retrieving, by the server computer, beacon information from a database of a centralized beacon management service using the proximity sensing data, the beacon information associated with the enterprise, the location of the beacon environment and the estimated range class;
selecting a message to send to the client device based on the estimated range class and contents of a range class field in the database; and
sending the message to the client device over a communication link that is different than a communication link between the client device and the beacon.
2. The method of claim 1, where the beacon is a bluetooth low energy (BLE) beacon, the data identifying the beacon environment is a major value and the data identifying the beacon is a minor value.
3. The method of claim 1, further comprising:
using a proximity identifier (ID) included in the proximity sensing data to associate the beacon with the enterprise.
4. The method of claim 1, further comprising:
providing the enterprise with access to a web portal; and
receiving beacon information from the enterprise through the web portal.
5. The method of claim 1, where the beacon information includes a message or link to be broadcast by the beacon.
6. The method of claim 1, further comprising:
providing the enterprise with a data feed; and
receiving beacon information from the enterprise through the data feed.
7. The method of claim 1, where the beacon information includes a transmission power parameter for adjusting the transmission power of the beacon.
8. The method of claim 1, where the beacon information includes a protocol data unit (PDU) type parameter.
9. The method of claim 1, where the beacon information is sent and received over a communication link that is different than a communication link between the client device and the beacon.
10. A system comprising:
one or more processors;
memory coupled to the one or more processors and storing instructions, which, when executed by the one or more processors, causes the one or more processors to perform operations comprising:
receiving proximity sensing data aggregated by a client device physically proximate to a beacon in a beacon environment associated with an enterprise, the proximity sensing data including data identifying the beacon environment, the beacon, and an estimated range class, the estimated range class indicating a proximity of the client device to the beacon;
retrieving beacon information from a database of a centralized beacon management service using the proximity sensing data, the beacon information associated with the enterprise, the location of the beacon environment and the estimated range class;
selecting a message to send to the client device based on the estimated range class and contents of a range class field in the database; and
sending the message to the client device over a communication link that is different than a communication link between the client device and the beacon.
11. The system of claim 10, where the beacon is a bluetooth low energy (BLE) beacon, the data identifying the beacon environment is a major value and the data identifying the beacon is a minor value.
12. The system of claim 10, where the memory stores instructions, which, when executed by the one or more processors, causes the one or more processors to perform operations comprising:
selecting a message to send to the client device based on the estimated range class and contents of a range class field in the database; and
sending the message to the client device over a communication link that is different than a communication link between the client device and the beacon.
13. The system of claim 10, where the memory stores instructions, which, when executed by the one or more processors, causes the one or more processors to perform operations comprising:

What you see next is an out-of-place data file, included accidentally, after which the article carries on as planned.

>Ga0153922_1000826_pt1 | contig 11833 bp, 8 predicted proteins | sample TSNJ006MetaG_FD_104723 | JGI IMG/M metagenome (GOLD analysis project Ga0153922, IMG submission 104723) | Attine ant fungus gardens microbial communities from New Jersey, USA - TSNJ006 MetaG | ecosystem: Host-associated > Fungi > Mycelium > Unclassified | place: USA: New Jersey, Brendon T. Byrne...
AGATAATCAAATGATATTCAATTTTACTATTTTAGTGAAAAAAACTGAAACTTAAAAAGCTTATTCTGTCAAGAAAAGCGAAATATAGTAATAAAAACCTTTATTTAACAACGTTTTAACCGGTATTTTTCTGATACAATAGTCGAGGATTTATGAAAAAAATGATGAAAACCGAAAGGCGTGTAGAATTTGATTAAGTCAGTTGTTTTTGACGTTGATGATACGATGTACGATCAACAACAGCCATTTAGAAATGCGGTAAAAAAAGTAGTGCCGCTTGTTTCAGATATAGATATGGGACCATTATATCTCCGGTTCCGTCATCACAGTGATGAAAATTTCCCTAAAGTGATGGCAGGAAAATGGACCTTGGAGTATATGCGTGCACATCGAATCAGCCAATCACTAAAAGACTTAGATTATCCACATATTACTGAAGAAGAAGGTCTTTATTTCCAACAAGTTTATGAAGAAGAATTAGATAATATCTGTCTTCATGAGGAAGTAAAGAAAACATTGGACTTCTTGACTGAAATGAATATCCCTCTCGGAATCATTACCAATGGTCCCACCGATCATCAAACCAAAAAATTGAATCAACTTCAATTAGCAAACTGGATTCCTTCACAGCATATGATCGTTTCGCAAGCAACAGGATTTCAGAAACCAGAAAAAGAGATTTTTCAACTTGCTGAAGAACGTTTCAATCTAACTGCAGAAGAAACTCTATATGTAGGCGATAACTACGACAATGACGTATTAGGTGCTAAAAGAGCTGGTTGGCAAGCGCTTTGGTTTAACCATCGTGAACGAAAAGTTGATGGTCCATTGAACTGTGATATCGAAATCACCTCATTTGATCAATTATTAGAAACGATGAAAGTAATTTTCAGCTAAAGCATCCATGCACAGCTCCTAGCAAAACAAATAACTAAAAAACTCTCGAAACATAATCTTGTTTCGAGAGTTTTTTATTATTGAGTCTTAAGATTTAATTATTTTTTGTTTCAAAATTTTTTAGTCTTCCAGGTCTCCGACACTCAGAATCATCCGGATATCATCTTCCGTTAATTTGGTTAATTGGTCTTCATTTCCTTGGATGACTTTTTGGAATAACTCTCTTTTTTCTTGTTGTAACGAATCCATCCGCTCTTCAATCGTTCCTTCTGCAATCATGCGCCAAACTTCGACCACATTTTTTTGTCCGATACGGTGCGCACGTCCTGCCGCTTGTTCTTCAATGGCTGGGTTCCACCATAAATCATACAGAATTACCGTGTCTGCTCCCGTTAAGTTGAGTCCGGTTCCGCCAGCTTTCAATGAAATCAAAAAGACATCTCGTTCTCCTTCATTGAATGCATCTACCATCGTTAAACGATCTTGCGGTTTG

using a proximity identifier (ID) included in the proximity sensing data to associate the enterprise with the beacon.
14. The system of claim 10, where the memory stores instructions, which, when executed by the one or more processors, causes the one or more processors to perform operations comprising:
providing the enterprise with access to a web portal; and
receiving beacon information from the enterprise through the web portal.
15. The system of claim 10, where the beacon information includes a message or link to be broadcast by the beacon.
16. The system of claim 10, where the memory stores instructions, which, when executed by the one or more processors, causes the one or more processors to perform operations comprising:
providing the enterprise with a data feed; and
receiving beacon information from the enterprise through the data feed.
17. The system of claim 10, where the beacon information includes a transmission power parameter for adjusting the transmission power of the beacon.
18. The system of claim 10, where the beacon information includes a protocol data unit (PDU) type parameter.
19. The system of claim 10, where the beacon information is sent and received over a communication link that is different than a communication link between the client device and the beacon.
20. A non-transitory, computer-readable storage medium having instructions stored thereon, which, when executed by one or more processors, cause the one or more processors to perform operations comprising:
receiving, by a server computer, proximity sensing data aggregated by a client device physically proximate to a beacon in a beacon environment associated with an enterprise, the proximity sensing data including data identifying the beacon environment, the beacon, and an estimated range class, the estimated range class indicating a proximity of the client device to the beacon;
retrieving, by the server computer, beacon information from a database of a centralized beacon management service using the proximity sensing data, the beacon information associated with the enterprise, the location of the beacon environment and the estimated range class;
selecting a message to send to the client device based on the estimated range class and contents of a range class field in the database; and
sending the message to the client device over a communication link that is different than a communication link between the client device and the beacon.